Amid opposition to Langley Parkway in Concord, mayor says there is ‘no great need’ for project
The third phase of Langley Parkway could soon be delayed many years, or removed entirely from Concord’s long-term plans.
Residents voiced strong opposition to the construction of the new road as city engineers presented a planning study this week. But they should stop worrying, Mayor Jim Bouley told a crowd gathered to talk about the project last night.
“There is no money to do this project,” Bouley said. “There is no real will. There is no desire. There is no great need right this second.”
The third phase of the Langley Parkway, which has been in long-term city plans for several decades, would begin at Concord Hospital’s campus on Pleasant Street and extend to the intersection of Penacook, Boutin and North State streets. Construction is scheduled for fiscal years 2017 and 2018 in the city’s capital improvement plan, and also hinges on future city council approval.
Bouley urged residents to contact their city councilors and express a preference for one of two options: Move the project many years into the future of the capital improvement plan or remove it from city plans altogether.
“That, in my opinion, is really the question that you all need to ask yourselves tonight,” Bouley said.
The city’s engineering department held two meetings at Bishop Brady High School this week about the Langley Parkway, because the city and Concord Hospital paid in 2011 for a planning of the potential road.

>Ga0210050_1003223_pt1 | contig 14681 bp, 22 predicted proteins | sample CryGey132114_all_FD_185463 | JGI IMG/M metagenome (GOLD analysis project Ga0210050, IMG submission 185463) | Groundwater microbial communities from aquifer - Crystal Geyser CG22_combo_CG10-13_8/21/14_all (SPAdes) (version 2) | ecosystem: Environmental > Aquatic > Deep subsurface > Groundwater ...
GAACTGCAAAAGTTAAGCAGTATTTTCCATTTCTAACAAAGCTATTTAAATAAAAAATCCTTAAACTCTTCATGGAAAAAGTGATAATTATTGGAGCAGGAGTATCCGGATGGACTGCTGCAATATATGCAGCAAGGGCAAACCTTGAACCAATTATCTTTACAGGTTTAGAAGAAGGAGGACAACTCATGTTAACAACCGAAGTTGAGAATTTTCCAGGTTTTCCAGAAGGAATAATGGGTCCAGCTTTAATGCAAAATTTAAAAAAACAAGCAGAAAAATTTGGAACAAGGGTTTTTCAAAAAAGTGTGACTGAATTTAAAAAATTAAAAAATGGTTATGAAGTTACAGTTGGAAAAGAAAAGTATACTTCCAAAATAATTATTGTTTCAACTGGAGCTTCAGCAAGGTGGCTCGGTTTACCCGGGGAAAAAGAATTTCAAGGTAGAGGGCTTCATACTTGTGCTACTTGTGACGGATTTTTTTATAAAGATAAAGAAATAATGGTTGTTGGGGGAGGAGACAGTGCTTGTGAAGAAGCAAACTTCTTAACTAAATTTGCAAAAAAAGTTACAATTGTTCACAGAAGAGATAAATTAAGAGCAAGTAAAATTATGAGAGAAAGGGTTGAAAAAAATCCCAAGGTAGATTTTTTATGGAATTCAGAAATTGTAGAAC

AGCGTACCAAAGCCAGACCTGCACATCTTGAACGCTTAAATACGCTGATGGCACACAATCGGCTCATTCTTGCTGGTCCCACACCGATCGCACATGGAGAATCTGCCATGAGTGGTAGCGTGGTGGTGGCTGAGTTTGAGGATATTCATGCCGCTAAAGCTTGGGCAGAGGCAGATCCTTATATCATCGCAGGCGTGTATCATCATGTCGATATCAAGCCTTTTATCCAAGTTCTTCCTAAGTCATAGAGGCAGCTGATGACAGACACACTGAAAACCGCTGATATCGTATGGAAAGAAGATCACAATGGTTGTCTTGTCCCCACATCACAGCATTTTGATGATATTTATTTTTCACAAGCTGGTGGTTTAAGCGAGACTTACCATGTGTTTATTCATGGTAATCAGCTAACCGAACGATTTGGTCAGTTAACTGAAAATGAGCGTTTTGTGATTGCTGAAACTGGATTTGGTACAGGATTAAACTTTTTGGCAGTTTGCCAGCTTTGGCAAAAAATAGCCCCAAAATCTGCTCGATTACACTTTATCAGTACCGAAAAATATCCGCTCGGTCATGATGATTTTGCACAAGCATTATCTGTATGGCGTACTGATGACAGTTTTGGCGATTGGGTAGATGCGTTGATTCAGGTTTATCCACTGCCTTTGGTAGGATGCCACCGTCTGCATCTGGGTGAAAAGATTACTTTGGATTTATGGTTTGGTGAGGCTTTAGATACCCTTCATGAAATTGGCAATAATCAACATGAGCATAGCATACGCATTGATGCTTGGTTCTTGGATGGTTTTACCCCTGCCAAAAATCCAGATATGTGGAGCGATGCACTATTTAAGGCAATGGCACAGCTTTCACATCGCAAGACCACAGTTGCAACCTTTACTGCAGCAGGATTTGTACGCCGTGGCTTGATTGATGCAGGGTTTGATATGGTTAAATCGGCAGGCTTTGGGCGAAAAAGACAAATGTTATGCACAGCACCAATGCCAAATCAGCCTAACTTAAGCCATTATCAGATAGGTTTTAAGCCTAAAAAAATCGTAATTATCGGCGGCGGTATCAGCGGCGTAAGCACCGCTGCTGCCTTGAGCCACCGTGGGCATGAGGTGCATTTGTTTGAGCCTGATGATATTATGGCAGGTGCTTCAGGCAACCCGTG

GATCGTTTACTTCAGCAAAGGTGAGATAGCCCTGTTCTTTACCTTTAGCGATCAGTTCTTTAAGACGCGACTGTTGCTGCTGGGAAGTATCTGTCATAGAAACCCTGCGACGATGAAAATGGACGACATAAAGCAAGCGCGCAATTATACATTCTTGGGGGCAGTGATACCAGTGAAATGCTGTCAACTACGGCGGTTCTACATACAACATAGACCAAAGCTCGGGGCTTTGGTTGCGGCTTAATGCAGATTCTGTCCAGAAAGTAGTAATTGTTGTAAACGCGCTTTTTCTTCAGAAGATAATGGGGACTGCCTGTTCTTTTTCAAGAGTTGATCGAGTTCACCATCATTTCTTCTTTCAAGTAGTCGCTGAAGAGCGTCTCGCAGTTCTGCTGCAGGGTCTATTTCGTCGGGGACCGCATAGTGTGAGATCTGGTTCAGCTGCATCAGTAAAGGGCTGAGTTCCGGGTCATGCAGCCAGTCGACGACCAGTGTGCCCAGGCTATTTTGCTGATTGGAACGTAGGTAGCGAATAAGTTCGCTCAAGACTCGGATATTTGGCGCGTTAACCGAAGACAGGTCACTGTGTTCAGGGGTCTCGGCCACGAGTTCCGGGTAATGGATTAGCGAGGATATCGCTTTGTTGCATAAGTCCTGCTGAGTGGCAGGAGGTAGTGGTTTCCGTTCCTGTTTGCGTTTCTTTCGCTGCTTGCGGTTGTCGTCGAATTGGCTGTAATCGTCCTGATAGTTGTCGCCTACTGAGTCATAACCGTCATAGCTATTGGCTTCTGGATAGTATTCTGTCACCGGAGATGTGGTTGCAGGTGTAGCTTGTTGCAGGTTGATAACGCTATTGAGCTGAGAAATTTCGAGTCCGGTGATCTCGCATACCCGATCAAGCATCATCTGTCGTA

Gathered before posters depicting the plans, many of the nearly 50 people in attendance last night said they do not want to lose open space or have a loud, fast-moving road through their neighborhood.
“I see a lot of traffic being funneled right through my front yard and a lot of these folks, it looks like our property values are going to plummet being so close to so many lanes of traffic,” said Sarah Robinson, who lives at the corner of Penacook and Rumford streets. “I just see the traffic situation becoming louder and becoming more concentrated in that area.”
An additional 90 people attended a meeting Tuesday, said City Engineer Ed Roberge, and many of them voiced a desire to kill the project.
The land set aside for the third phase of the project is now a dirt road, where residents walk and bike. Many said they worry about the road’s impact on wildlife.
Roberge said Langley Parkway could improve access to other trails and open space, and it would have a wide path alongside it for biking and walking.
“But it’s a decided negative for the hundreds and hundreds of people that use that area right now,” said resident Rick Pollak.
Not all residents at last night’s meeting were opposed to the project.
Roberge said the extension of Langley Parkway could reduce emergency vehicle travel time to Concord Hospital by about eight to 12 minutes. Julie Petty of Penacook said she supports the project for that reason, because her daughter has a medical condition.
“Every moment counts for my daughter,” she said. “Call me selfish, but I’m going to be fighting this tooth and nail because a minute can cost her her life, and I’m not even exaggerating.”